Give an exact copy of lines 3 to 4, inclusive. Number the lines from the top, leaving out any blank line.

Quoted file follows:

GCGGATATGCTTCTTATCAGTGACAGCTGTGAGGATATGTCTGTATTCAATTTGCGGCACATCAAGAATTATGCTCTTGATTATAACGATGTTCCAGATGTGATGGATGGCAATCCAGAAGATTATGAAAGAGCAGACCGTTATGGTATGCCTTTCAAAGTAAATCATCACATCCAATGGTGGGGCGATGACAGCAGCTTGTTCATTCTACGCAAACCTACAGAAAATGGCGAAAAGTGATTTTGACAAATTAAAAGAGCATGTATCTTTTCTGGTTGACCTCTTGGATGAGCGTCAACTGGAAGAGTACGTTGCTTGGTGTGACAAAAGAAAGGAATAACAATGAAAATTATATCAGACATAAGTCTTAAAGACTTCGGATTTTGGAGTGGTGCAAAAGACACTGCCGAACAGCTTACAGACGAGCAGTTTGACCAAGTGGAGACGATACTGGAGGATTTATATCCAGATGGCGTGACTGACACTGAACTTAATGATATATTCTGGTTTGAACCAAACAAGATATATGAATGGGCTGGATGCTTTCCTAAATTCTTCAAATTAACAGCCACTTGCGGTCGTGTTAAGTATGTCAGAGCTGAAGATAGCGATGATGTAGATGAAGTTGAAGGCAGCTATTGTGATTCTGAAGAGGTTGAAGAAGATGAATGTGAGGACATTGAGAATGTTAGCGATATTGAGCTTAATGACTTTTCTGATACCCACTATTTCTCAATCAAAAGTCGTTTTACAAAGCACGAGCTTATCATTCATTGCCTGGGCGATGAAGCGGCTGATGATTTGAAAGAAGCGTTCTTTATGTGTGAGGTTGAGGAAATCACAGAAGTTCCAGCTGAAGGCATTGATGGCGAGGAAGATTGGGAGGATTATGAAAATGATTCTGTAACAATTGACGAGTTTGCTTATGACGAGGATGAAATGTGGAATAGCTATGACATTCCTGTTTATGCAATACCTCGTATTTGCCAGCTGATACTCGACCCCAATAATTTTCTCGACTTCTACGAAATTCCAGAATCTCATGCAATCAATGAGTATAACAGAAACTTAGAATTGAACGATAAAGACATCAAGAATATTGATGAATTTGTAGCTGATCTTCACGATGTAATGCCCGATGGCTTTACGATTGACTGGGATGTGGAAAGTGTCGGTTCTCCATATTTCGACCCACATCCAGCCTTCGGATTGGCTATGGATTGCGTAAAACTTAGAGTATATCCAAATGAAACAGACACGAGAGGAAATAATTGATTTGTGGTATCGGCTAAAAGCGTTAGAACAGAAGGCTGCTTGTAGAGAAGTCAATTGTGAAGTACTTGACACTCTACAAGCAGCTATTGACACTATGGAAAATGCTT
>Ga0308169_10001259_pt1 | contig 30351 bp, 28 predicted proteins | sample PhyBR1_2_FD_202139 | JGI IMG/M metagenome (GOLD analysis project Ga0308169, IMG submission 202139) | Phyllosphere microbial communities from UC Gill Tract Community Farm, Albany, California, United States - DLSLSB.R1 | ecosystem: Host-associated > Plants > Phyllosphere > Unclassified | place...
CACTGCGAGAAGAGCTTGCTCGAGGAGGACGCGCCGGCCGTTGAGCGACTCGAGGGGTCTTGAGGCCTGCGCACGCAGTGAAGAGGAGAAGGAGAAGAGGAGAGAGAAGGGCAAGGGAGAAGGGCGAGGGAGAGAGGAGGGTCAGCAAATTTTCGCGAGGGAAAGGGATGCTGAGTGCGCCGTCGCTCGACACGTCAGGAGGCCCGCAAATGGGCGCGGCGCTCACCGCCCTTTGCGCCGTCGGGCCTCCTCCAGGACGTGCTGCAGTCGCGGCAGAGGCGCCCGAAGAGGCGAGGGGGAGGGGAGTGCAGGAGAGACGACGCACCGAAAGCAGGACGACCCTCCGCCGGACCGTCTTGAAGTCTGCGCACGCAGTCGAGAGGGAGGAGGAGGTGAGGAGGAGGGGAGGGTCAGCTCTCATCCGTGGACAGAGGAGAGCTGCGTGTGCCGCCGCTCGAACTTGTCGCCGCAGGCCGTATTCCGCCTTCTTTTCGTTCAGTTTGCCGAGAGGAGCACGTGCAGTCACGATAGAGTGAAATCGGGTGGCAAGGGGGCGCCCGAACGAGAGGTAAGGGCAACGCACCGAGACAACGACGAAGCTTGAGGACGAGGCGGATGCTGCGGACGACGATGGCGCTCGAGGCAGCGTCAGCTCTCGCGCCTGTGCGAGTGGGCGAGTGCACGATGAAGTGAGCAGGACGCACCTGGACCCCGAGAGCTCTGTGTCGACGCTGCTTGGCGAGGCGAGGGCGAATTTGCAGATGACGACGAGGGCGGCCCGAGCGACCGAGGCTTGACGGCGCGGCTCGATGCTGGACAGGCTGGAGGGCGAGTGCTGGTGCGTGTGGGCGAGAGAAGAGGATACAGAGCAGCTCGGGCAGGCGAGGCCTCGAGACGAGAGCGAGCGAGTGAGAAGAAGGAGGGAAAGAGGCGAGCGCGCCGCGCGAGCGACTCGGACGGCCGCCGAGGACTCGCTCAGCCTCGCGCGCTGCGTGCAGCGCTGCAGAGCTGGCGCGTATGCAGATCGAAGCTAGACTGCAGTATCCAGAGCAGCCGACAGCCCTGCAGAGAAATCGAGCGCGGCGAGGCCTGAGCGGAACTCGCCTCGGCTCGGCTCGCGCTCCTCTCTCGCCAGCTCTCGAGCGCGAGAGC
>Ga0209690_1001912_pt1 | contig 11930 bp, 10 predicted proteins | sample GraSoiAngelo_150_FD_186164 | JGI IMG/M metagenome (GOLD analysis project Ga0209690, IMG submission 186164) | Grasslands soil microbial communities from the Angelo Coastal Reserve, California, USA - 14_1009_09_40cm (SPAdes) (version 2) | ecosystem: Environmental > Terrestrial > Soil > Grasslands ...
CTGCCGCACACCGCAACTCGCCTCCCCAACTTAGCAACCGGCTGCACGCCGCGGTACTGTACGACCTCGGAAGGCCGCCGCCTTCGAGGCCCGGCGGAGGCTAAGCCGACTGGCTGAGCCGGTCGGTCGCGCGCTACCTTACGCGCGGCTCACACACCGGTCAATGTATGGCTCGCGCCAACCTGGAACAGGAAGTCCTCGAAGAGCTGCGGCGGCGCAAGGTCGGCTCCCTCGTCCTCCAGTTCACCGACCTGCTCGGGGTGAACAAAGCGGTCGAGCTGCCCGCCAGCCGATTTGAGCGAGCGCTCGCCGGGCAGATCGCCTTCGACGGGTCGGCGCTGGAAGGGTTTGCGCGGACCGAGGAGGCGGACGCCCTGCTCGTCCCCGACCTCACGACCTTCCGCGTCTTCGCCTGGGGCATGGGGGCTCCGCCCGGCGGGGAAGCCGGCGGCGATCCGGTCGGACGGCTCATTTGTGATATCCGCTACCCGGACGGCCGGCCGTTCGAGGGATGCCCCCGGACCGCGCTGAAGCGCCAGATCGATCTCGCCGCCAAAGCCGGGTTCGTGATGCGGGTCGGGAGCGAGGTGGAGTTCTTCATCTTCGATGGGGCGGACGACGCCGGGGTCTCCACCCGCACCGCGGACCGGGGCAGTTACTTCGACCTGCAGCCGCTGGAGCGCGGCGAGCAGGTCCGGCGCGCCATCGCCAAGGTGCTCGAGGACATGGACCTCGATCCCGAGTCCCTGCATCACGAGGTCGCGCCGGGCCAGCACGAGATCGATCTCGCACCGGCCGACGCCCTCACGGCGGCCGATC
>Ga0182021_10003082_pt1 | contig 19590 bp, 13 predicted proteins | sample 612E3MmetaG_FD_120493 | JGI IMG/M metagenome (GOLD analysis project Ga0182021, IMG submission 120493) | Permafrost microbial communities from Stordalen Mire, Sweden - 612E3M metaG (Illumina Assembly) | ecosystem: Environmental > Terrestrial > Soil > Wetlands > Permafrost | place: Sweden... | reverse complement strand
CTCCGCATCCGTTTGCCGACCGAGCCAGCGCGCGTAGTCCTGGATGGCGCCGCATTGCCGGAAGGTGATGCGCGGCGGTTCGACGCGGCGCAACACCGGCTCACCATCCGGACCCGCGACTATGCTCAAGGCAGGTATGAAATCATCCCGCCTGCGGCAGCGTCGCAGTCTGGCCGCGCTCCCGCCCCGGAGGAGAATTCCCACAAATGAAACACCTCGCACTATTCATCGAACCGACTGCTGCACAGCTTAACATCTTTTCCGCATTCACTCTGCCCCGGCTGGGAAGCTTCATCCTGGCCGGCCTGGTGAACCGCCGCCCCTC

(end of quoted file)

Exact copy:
CACTGCGAGAAGAGCTTGCTCGAGGAGGACGCGCCGGCCGTTGAGCGACTCGAGGGGTCTTGAGGCCTGCGCACGCAGTGAAGAGGAGAAGGAGAAGAGGAGAGAGAAGGGCAAGGGAGAAGGGCGAGGGAGAGAGGAGGGTCAGCAAATTTTCGCGAGGGAAAGGGATGCTGAGTGCGCCGTCGCTCGACACGTCAGGAGGCCCGCAAATGGGCGCGGCGCTCACCGCCCTTTGCGCCGTCGGGCCTCCTCCAGGACGTGCTGCAGTCGCGGCAGAGGCGCCCGAAGAGGCGAGGGGGAGGGGAGTGCAGGAGAGACGACGCACCGAAAGCAGGACGACCCTCCGCCGGACCGTCTTGAAGTCTGCGCACGCAGTCGAGAGGGAGGAGGAGGTGAGGAGGAGGGGAGGGTCAGCTCTCATCCGTGGACAGAGGAGAGCTGCGTGTGCCGCCGCTCGAACTTGTCGCCGCAGGCCGTATTCCGCCTTCTTTTCGTTCAGTTTGCCGAGAGGAGCACGTGCAGTCACGATAGAGTGAAATCGGGTGGCAAGGGGGCGCCCGAACGAGAGGTAAGGGCAACGCACCGAGACAACGACGAAGCTTGAGGACGAGGCGGATGCTGCGGACGACGATGGCGCTCGAGGCAGCGTCAGCTCTCGCGCCTGTGCGAGTGGGCGAGTGCACGATGAAGTGAGCAGGACGCACCTGGACCCCGAGAGCTCTGTGTCGACGCTGCTTGGCGAGGCGAGGGCGAATTTGCAGATGACGACGAGGGCGGCCCGAGCGACCGAGGCTTGACGGCGCGGCTCGATGCTGGACAGGCTGGAGGGCGAGTGCTGGTGCGTGTGGGCGAGAGAAGAGGATACAGAGCAGCTCGGGCAGGCGAGGCCTCGAGACGAGAGCGAGCGAGTGAGAAGAAGGAGGGAAAGAGGCGAGCGCGCCGCGCGAGCGACTCGGACGGCCGCCGAGGACTCGCTCAGCCTCGCGCGCTGCGTGCAGCGCTGCAGAGCTGGCGCGTATGCAGATCGAAGCTAGACTGCAGTATCCAGAGCAGCCGACAGCCCTGCAGAGAAATCGAGCGCGGCGAGGCCTGAGCGGAACTCGCCTCGGCTCGGCTCGCGCTCCTCTCTCGCCAGCTCTCGAGCGCGAGAGC
>Ga0209690_1001912_pt1 | contig 11930 bp, 10 predicted proteins | sample GraSoiAngelo_150_FD_186164 | JGI IMG/M metagenome (GOLD analysis project Ga0209690, IMG submission 186164) | Grasslands soil microbial communities from the Angelo Coastal Reserve, California, USA - 14_1009_09_40cm (SPAdes) (version 2) | ecosystem: Environmental > Terrestrial > Soil > Grasslands ...